3582(c)(1)(B), a court can choose to conduct a simple
mechanical reduction of a sentence based on a decreased
exposure to statutory minimums and the correlating lower
courts are not limited by § 3582(c)(1)(B). The First
Step Act allows for a court to “impose a reduced
sentence” if an individual is eligible. The First
Step Act, § 404(b). Reading the word
“impose” consistently within the United States
Code reveals that this equates to the announcement of a
convicted person's sentence. See 18 U.S.C.
§§ 3553(a) and 3582(a). Therefore, the First Step
Act grants courts statutory authority to conduct a full
resentencing, in addition to the discretion to decide when
doing so is appropriate. See Wright, 2019 WL
3046096, at *4. Whether a court decides to resentence a
defendant or not, the language of the First Step Act does not
require a hearing. See Id. at *5. It is within the
sound judgment of the Court to determine if an evidentiary or
sentencing hearing is necessary to address the issues of a
considering the statutory authority under the First Step Act,
federal courts presume Congress acts in the context of
relevant case law. Abuelhawa v. United States, 556
U.S. 816, 821 (2009) (citing Williams v. Taylor, 529
U.S. 362, 380-81, n.12 (2000). The Fair Sentencing Act, and
its application through the First Step Act, is administered
in light of the Supreme Court's decision in U.S. v.
Booker, which held mandatory guideline ranges were
unconstitutional. 543 U.S. 220, 244-45 (2005). While
Booker is not retroactively applied on a collateral
attack, a court may now vary outside of the guideline range
if it chooses to conduct a full resentencing. United
States v. Morris, 429 F.3d 65, 72 (4th Cir. 2005). This
includes variances based on policy disagreements with the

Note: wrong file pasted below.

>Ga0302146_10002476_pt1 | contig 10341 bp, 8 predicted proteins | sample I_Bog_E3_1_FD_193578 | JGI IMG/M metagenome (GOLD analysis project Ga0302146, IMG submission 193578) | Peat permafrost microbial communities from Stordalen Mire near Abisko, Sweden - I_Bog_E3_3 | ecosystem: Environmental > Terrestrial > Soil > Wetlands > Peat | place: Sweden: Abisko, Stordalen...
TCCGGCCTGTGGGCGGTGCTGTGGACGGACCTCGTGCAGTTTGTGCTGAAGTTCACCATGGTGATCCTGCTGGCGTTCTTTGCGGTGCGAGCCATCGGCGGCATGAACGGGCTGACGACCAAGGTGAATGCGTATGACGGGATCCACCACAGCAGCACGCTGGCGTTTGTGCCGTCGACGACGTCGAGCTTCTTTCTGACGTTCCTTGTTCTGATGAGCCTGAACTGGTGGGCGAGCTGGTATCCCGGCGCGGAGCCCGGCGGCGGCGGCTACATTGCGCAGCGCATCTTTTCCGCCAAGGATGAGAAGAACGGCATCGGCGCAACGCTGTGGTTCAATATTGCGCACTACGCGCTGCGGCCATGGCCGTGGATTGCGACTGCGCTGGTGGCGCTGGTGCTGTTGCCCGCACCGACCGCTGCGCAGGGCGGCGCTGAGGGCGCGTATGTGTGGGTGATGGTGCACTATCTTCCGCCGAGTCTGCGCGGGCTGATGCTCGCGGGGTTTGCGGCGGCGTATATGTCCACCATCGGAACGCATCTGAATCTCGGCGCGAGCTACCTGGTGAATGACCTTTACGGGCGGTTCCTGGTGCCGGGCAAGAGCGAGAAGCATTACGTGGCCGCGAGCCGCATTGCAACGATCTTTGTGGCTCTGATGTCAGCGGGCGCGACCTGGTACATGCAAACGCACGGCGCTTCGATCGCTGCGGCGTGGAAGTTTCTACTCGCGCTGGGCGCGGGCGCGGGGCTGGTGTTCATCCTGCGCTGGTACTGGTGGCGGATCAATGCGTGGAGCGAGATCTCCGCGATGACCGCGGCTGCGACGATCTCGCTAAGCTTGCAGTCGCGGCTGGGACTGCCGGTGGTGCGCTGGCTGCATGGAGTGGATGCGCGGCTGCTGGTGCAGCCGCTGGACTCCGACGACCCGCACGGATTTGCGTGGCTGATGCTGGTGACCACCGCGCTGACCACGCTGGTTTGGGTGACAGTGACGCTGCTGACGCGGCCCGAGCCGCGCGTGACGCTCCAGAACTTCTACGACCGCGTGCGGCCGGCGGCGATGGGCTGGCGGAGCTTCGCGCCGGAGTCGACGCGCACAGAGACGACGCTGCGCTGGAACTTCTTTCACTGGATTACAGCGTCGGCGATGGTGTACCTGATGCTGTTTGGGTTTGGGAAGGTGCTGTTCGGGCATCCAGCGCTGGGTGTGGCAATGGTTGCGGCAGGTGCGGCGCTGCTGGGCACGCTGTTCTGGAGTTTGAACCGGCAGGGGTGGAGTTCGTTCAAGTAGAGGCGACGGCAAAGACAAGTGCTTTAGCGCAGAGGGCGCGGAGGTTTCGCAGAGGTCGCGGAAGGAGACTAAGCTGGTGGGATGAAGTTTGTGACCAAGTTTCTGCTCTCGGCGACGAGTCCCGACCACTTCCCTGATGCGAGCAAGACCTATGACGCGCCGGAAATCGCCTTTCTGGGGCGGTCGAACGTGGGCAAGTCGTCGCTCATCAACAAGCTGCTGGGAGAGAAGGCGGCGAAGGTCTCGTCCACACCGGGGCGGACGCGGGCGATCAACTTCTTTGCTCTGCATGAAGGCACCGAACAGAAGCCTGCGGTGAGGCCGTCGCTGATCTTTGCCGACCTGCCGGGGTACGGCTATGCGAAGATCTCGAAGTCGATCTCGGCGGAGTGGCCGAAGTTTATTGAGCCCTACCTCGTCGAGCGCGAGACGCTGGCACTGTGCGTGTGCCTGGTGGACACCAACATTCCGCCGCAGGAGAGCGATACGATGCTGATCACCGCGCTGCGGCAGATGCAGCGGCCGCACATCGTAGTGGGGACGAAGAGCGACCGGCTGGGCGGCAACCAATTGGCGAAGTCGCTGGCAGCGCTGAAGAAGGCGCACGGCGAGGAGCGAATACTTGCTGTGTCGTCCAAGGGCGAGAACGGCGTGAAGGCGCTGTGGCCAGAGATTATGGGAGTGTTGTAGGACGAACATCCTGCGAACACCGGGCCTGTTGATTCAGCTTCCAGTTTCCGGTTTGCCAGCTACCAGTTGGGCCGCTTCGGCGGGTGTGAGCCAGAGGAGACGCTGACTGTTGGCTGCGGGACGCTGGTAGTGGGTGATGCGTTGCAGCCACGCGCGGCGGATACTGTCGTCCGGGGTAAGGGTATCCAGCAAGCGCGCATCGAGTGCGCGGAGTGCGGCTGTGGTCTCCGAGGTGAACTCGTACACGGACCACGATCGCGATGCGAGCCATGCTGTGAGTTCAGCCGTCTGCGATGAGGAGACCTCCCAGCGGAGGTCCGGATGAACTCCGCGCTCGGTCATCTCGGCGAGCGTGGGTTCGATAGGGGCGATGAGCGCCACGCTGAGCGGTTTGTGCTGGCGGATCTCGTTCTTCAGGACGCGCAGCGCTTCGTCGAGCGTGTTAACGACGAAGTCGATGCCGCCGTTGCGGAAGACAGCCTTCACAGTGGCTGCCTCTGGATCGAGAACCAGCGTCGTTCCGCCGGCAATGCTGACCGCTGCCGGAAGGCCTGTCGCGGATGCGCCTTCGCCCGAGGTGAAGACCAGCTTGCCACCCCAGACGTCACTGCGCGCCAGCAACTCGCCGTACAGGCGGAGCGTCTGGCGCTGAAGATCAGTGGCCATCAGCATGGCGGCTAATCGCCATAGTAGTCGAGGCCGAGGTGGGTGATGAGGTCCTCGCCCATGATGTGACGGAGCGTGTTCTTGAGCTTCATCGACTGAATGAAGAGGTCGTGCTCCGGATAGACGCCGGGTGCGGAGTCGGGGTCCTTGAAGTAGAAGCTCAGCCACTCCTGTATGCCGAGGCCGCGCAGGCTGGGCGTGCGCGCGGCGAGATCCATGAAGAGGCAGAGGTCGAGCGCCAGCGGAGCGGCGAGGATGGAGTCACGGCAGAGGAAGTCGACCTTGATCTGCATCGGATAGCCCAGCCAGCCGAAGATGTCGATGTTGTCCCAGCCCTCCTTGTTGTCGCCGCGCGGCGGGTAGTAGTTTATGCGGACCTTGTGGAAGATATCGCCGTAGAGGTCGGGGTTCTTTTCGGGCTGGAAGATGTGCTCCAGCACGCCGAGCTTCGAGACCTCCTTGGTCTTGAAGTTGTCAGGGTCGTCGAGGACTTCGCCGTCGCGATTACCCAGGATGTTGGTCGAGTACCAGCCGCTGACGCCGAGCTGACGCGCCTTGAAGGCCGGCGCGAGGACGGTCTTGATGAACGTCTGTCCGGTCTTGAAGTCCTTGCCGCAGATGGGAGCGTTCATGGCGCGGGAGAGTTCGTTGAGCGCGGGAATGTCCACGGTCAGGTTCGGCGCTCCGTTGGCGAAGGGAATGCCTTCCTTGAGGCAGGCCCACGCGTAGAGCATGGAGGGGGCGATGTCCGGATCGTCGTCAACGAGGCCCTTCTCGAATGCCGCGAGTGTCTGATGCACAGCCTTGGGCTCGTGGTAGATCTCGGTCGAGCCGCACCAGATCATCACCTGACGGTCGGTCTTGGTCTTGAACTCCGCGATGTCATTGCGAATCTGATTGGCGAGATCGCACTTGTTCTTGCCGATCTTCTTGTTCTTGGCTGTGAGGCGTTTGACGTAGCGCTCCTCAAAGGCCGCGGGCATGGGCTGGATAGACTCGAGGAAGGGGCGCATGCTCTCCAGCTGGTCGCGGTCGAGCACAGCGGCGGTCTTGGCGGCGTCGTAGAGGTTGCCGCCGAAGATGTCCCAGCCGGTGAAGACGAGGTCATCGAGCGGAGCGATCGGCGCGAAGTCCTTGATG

Sentencing Guidelines. Kimbrough v. U.S., 552 U.S.
defendant is determined to be eligible, the Court must
examine the statutory threshold to which that defendant
pleaded and compare it to the alteration of the applicable
law. The Court recognizes that the drug quantity listed in an
indictment traditionally tracks the statutory minimums to
ensure a defendant's plea or conviction complies with the
Sixth Amendment. It is not illogical to speculate that had
the Fair Sentencing Act been enacted at the time of a
defendant's plea, the elevated statutory amounts would be
listed in the indictment and may have had little to no impact
on the defendant's decision to plea. See U.S. v.
Blocker, No. 4:07-36-RH, 2019 WL 2051957, at *4 (N.D.
Fla. Apr. 25, 2019) (explaining
“offense-controls” theories, and adopting the
latter.). Yet to assume such a fact impermissibly alters the
indictment and unconstitutionally abridges a defendant's
Sixth Amendment rights. See Alleyne v. United
States, 570 U.S. 99 (2013). In the context of First Step
Act cases, this is true whether a court is conducting a full
resentencing or not. See United States v. Smith, 379
F.Supp.3d 543, 546- 47 (W.D. Va. May 13, 2019). Due to the
constitutional considerations, this Court-along with a number
of others- adopts an “indictment-controls”
interpretation of the First Step Act's impact on a
defendant's plea. United States v. Springs, No.
3:05-CR-00042-FDW-1, 2019 WL 3310092 (W.D. N.C. July 23,
2019) (applying Alleyne v. United States, 570 U.S.
99 (2013) to First Step Act cases) (listing cases).
reviewing the instant case, the Court considered the
pleadings; the original presentence report; the judgment
order and statement of reasons; any supplemental material
from the defendant, including any correspondence; and the
memorandum submitted by the Probation Office, which includes
a summary of ...